A Vortex Symphony
The first European solo-exhibit by the American Melvin Way, discovered in 1989 by the artist Andrew Castrucci, whose selected works are being shown in the cabinet of curiosities.
The graphic density of Melvin Way’s talismanic notes gives them a rare magnetism. It is during a long process, which can last for months, that Melvin covers these fragments of papers with writing, numbers, mathematical and chemical formulas, geometric figures, musical scores, and adhesive tape.
These pages from a melancholic codex attest to his obsession with time and space, while his equations seem to want to locate vortexes, these bridges leading from one to another. It is a way – for the man who sometimes signs Melvin “Milky” Way – of freeing himself from his earthly condition. And as Laurent Derobert reminds us: “Melvin Way’s work on this is the best teaching: it is less about understanding us than it is about filling us with wonder.”
Today, Melvin Way is an artist celebrated by eminent critics such as Jerry Saltz of the New York Magazine, who calls him a “mystic visionary genius.”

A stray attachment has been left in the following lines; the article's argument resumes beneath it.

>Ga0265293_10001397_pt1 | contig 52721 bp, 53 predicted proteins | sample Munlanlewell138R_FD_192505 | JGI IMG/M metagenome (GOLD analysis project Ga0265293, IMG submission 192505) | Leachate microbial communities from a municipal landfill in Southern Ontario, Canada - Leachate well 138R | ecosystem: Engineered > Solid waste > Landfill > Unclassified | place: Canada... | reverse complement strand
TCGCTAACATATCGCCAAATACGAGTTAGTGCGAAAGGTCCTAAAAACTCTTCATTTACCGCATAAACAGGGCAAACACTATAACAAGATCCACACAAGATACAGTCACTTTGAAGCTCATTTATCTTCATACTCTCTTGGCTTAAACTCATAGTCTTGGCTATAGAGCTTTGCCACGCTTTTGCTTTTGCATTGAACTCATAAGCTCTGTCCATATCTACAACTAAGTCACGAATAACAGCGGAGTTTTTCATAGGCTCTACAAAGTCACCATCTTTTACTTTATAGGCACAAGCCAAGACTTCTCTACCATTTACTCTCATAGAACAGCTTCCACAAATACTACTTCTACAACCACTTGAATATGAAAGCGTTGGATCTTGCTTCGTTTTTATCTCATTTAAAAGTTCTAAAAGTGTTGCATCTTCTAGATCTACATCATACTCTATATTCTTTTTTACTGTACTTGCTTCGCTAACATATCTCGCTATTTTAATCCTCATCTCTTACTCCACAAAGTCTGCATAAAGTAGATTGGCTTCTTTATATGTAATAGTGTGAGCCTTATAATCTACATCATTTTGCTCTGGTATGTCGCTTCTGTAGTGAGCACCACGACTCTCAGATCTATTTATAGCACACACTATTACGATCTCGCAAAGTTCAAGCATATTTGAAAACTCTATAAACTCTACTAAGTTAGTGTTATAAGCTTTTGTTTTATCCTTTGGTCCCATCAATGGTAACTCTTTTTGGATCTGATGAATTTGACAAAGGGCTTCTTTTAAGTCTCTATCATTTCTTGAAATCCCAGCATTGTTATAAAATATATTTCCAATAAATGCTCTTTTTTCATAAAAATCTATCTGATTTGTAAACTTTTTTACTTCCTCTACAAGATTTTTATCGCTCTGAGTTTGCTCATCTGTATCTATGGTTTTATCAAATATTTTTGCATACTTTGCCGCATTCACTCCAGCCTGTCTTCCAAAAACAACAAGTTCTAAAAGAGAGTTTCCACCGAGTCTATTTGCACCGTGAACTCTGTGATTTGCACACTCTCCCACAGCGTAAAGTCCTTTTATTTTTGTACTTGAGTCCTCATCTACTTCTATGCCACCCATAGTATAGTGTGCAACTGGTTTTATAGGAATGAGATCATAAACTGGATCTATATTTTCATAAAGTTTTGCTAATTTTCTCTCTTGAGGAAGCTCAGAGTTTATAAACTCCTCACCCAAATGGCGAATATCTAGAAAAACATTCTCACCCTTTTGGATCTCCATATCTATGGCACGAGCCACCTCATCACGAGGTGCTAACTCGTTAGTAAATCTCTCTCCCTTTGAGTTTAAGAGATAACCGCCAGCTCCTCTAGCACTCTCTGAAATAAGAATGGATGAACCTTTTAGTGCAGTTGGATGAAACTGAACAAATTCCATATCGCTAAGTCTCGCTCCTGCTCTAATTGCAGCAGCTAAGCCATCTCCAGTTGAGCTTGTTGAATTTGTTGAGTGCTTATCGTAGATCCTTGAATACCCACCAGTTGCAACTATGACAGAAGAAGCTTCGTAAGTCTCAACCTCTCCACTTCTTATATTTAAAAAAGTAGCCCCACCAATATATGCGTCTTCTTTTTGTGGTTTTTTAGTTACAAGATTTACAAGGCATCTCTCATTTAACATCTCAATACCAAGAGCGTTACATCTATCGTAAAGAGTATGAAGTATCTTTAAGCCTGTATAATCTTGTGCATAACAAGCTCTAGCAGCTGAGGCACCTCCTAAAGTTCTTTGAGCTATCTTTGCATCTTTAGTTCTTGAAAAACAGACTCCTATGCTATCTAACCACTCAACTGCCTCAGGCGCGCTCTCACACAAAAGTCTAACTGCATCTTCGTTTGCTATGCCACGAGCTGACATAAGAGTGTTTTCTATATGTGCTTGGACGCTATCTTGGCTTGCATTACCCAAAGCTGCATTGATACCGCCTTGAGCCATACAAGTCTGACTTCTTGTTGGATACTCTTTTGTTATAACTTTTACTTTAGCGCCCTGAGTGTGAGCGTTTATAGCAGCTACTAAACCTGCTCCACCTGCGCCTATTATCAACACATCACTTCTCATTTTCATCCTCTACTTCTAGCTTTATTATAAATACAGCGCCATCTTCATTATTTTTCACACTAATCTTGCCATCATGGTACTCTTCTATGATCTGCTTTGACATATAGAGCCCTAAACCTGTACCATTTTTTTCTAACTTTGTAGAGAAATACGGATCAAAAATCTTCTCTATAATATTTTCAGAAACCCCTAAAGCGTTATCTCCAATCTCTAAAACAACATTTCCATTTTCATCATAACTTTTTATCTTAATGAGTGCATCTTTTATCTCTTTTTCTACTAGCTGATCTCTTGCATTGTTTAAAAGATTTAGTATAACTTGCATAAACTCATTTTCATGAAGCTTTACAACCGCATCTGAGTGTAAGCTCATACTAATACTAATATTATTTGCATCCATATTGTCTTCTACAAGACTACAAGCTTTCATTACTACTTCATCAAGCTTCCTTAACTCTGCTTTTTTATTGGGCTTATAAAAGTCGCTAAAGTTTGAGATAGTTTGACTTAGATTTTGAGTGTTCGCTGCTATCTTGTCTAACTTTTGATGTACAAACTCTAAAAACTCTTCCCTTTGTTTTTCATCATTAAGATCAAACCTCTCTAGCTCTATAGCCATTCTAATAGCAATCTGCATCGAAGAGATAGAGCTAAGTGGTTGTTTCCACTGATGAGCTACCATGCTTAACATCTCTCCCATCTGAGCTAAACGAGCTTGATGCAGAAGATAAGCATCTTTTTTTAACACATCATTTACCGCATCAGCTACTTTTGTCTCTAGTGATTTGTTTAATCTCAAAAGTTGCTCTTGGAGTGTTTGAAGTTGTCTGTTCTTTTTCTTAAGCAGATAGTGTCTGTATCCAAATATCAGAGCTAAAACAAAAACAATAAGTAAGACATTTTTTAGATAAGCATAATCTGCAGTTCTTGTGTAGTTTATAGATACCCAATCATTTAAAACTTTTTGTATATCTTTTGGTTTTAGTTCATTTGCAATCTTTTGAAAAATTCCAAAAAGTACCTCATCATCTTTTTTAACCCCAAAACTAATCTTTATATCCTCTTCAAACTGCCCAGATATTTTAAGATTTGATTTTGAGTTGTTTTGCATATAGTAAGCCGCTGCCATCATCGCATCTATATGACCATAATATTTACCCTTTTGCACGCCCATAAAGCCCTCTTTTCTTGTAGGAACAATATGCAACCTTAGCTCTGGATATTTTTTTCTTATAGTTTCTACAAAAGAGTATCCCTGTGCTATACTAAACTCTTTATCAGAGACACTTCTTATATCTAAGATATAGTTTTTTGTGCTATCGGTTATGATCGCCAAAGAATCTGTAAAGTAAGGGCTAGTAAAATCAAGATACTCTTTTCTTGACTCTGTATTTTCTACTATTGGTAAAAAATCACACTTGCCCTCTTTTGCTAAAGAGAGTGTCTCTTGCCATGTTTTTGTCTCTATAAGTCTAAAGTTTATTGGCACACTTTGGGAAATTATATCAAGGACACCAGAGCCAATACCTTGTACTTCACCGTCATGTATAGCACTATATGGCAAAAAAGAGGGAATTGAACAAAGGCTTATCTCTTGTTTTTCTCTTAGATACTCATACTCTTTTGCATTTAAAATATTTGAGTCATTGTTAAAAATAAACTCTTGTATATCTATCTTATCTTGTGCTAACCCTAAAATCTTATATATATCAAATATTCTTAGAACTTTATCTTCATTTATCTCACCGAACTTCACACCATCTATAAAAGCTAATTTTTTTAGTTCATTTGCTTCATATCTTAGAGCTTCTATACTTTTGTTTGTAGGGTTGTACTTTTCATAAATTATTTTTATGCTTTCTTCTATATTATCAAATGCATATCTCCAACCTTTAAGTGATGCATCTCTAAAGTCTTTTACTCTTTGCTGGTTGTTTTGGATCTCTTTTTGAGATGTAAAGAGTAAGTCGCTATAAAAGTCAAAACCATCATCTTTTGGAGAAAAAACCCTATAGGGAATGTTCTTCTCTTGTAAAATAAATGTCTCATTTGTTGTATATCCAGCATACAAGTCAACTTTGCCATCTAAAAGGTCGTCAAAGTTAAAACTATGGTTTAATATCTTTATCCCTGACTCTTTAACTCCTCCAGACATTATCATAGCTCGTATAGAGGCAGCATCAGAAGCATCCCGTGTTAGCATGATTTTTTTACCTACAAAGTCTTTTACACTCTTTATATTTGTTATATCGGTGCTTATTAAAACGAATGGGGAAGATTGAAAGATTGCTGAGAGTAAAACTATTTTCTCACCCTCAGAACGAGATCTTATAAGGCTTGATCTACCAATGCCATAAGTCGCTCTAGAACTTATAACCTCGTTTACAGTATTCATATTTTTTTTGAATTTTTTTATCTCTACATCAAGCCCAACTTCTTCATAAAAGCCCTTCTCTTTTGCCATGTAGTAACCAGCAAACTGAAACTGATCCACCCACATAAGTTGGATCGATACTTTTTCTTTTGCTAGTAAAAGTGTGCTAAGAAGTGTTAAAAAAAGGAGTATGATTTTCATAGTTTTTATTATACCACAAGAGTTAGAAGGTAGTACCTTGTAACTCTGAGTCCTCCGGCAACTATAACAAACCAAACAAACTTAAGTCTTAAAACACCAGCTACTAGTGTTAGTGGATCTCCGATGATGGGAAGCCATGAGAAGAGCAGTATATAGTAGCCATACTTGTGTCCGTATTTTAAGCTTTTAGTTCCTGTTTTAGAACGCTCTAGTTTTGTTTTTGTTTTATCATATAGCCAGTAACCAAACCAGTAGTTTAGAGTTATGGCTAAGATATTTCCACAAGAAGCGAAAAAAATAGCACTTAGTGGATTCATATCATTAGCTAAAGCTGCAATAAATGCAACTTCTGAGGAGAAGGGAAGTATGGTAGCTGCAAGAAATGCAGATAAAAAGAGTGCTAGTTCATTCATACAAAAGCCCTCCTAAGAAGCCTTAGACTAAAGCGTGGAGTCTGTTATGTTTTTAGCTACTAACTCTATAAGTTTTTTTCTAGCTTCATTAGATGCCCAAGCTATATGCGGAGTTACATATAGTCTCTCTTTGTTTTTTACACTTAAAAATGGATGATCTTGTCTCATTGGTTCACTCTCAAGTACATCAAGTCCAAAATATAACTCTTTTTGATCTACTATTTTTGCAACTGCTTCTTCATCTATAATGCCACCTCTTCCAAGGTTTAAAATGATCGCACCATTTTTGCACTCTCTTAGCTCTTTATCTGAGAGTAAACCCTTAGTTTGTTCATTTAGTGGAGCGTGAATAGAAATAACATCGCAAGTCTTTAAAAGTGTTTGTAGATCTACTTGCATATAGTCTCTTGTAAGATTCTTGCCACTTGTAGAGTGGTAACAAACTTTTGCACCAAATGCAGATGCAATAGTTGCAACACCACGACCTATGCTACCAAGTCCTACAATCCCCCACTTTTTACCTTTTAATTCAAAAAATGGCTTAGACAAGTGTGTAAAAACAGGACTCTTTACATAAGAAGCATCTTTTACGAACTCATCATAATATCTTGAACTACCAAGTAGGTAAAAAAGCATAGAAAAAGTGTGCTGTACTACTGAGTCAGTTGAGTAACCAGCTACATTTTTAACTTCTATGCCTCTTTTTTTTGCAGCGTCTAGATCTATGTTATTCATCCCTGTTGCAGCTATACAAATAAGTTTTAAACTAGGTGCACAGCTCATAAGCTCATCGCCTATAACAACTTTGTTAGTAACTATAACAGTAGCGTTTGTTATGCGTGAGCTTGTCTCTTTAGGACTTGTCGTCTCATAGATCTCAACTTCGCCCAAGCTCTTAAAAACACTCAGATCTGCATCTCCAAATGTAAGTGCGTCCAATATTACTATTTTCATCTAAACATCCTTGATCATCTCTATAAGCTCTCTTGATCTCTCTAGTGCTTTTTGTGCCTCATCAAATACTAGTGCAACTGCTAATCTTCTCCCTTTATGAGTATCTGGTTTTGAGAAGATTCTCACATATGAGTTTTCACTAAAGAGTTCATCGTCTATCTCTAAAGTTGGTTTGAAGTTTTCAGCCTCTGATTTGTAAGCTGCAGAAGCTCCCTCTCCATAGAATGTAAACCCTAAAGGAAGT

curiosities cabinet : Andrew Castrucci
Discovered in the early 1980s at a homeless center in New York City, Melvin Way is now a key figure in contemporary art brut. Having interrupted his scientific studies because of his schizophrenia, he relentlessly covers fragments of papers of mathematical and chemical formulas, sibylline sketches… These dense talismanic notes, which he treasures in his pockets, exhale a rare magnetism. The 2018 Pulitzer Prize for Critics, Jerry Saltz, considers him “a mystic visionary genius, one of the greatest living American artists.” The artist’s works are now in the collections of the MoMA (New York) and the Smithsonian (Washington).